Reasons to be cheerful after England’s Euro 2020 defeat

Dispel your post-match gloom with bright spots such as an improving squad and Atomic Kitten’s return

If you are feeling glum this morning about what now feels like an inevitable defeat on penalties for England on Sunday night, here are a few reasons to brighten your step.

1. It is a young squad of role models that will only get better

Much has been made of the likability and social conscience of this group of England players. There is so much attacking talent in the squad, which was one of the youngest England had ever taken to a tournament. With the experience of reaching a final, they can only improve, and the core of this team will be around for years to come.

And in defeat, they were truly role models, and there for each other at the end, exemplified by Leeds United’s Kalvin Phillips running half the length of the pitch to console Arsenal’s Bukayo Saka after that fateful penalty miss.

Phillips running to Saka to console him 👏♥️ #LUFC pic.twitter.com/xqU5KSWF5Q

— Likeith (@Likeith8) July 12, 2021

2. They gave us something to rally around after a long, hard year of Covid

While we cannot entirely sweep away the unsavoury aspects of behaviour and the racist abuse directed at players by some on social media, the team have brought a huge amount of joy during the summer after months of frustration over dealing with a pandemic. When the pain of defeat recedes, people will be able to look back on some great days and nights spent cheering on the Three Lions with friends and family, and in some cases, throwing beer over total strangers in joy.

3. For a game so often distant from its fans, there’s been a real reconnection

For a bunch of mostly millionaires, the England squad seem to have managed to reconnect the game with the public. Gone are the aloof days of the early 2000s’ so-called golden generation, replaced by directly approachable young men expressing their hopes and dreams.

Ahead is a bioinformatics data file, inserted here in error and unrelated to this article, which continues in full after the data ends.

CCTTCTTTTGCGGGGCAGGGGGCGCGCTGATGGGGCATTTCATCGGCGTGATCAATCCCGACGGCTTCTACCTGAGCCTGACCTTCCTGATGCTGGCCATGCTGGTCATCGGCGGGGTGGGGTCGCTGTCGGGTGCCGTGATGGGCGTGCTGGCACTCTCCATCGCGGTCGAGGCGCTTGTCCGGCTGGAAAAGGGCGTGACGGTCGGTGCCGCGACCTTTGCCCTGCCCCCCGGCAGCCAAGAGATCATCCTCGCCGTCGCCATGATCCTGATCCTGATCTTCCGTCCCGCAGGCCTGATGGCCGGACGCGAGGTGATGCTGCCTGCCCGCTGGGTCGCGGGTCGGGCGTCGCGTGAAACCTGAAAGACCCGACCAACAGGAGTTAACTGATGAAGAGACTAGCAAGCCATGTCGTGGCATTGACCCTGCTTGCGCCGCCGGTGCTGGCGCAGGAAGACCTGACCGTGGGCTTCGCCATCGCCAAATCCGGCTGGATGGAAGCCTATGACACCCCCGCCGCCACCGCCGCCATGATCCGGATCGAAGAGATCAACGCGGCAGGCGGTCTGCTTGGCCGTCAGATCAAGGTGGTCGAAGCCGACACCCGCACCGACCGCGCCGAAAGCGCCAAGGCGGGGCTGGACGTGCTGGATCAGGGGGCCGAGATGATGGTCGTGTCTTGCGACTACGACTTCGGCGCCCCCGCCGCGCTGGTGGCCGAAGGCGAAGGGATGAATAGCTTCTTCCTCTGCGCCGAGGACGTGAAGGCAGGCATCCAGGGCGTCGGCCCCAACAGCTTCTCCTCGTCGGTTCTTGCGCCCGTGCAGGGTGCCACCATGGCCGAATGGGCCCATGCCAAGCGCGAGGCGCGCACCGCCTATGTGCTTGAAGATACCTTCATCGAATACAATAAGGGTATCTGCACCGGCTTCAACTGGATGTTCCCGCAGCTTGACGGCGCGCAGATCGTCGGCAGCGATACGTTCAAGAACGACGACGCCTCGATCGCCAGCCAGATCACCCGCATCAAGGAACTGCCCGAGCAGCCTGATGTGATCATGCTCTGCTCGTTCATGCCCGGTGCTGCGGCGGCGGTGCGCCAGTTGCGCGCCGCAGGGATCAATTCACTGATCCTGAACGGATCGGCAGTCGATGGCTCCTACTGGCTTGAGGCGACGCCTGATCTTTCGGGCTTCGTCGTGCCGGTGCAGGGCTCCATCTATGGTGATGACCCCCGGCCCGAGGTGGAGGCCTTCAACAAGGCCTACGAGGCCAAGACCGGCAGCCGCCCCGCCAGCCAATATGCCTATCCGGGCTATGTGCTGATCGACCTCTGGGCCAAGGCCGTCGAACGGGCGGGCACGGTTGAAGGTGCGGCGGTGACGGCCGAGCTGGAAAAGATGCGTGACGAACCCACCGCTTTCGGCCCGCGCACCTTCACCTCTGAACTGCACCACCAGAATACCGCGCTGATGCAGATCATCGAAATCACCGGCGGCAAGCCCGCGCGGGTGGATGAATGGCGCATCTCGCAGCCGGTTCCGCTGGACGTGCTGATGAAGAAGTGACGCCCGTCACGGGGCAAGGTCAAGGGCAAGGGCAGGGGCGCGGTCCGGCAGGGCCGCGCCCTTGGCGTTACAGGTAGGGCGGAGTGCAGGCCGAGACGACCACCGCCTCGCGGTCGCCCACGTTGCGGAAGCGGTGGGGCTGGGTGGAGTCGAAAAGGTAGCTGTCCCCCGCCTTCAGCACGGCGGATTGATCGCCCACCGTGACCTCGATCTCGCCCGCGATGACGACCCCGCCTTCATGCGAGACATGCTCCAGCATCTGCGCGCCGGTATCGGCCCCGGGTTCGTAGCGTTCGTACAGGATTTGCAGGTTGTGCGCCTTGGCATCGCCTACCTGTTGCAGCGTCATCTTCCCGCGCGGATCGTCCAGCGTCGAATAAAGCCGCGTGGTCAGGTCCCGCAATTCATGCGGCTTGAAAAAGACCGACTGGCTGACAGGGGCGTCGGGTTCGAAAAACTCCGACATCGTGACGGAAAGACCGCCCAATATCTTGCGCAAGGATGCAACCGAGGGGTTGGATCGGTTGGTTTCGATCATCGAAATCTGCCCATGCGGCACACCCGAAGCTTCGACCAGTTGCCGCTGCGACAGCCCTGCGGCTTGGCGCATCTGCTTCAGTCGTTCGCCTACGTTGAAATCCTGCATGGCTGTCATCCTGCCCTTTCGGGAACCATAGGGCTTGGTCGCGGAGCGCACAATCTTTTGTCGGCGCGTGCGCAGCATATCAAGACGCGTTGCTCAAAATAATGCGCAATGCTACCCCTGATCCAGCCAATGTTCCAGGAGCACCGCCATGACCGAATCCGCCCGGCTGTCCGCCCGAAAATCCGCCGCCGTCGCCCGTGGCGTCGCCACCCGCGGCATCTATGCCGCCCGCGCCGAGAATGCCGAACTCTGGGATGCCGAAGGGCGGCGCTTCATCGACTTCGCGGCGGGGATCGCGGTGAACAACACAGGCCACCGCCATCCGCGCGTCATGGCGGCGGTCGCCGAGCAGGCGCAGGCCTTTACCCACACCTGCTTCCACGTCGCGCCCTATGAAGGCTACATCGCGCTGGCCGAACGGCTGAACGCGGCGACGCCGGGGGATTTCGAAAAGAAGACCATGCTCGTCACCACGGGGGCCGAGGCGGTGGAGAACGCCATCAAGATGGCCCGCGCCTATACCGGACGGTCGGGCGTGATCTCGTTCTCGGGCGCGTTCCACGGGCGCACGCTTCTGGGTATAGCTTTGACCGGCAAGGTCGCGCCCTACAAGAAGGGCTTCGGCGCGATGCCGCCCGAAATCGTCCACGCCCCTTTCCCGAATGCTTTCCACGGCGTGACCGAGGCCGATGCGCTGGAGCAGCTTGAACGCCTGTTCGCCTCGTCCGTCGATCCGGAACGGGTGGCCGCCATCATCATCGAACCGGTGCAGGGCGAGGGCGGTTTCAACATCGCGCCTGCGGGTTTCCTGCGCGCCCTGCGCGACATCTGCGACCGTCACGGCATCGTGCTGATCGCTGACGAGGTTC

There has also been a breath of fresh air from the FA. Often criticised for a staid and old-fashioned approach to running the game, the England TikTok account alone has been a constant source of enjoyment during the tournament.

Still fascinated by this England TikTok. Is there a meeting? Where someone says, ‘Let’s have Saka coming out of Mings’s mouth’. What ideas were considered too far? Or is it just the work of one brain, let loose? How do I get that job? pic.twitter.com/YOMNklnok9

— Jonathan Dean (@JonathanDean_) July 7, 2021

The FA this morning has also led with two messages – one a wholehearted condemnation of racism, and the other trying to link the game to the grassroots footballers up and down the country who are just beginning to dust off their boots for the season ahead. It feels like, just a few months after the European Super League debacle from England’s leading club sides, the national team can at least walk forward with pride.

We made some history, but couldn’t achieve the one thing we’re all dreaming of.

But football is about more than trophies, and we’ve seen that all summer.

Coming home? Perhaps it was here all along. pic.twitter.com/plyrlEZjzr

— England (@England) July 12, 2021

4. They really did do exceptionally well

They may have fallen at the last hurdle of penalties, but take a step back and England’s tournament record at Euro 2020 is incredible and something they genuinely can be proud of. Put it this way, there cannot be many teams in history who have gone seven games unbeaten at a tournament, winning five, drawing two, only conceding two goals, and still not coming away with the trophy.